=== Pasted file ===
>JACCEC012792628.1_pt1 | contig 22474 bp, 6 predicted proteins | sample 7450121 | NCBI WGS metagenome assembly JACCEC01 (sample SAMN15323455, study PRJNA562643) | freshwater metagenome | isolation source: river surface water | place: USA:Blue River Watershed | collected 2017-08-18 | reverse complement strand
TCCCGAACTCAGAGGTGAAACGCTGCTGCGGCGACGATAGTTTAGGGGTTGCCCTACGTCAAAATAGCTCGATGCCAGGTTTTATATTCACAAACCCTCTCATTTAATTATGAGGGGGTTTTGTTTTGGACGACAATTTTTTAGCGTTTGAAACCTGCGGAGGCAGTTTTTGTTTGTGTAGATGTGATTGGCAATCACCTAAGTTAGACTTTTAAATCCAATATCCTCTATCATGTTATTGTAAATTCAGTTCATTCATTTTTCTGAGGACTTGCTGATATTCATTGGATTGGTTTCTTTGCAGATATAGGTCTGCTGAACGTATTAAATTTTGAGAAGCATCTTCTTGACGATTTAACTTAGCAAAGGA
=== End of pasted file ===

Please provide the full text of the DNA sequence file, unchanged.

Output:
>JACCEC012792628.1_pt1 | contig 22474 bp, 6 predicted proteins | sample 7450121 | NCBI WGS metagenome assembly JACCEC01 (sample SAMN15323455, study PRJNA562643) | freshwater metagenome | isolation source: river surface water | place: USA:Blue River Watershed | collected 2017-08-18 | reverse complement strand
TCCCGAACTCAGAGGTGAAACGCTGCTGCGGCGACGATAGTTTAGGGGTTGCCCTACGTCAAAATAGCTCGATGCCAGGTTTTATATTCACAAACCCTCTCATTTAATTATGAGGGGGTTTTGTTTTGGACGACAATTTTTTAGCGTTTGAAACCTGCGGAGGCAGTTTTTGTTTGTGTAGATGTGATTGGCAATCACCTAAGTTAGACTTTTAAATCCAATATCCTCTATCATGTTATTGTAAATTCAGTTCATTCATTTTTCTGAGGACTTGCTGATATTCATTGGATTGGTTTCTTTGCAGATATAGGTCTGCTGAACGTATTAAATTTTGAGAAGCATCTTCTTGACGATTTAACTTAGCAAAGGA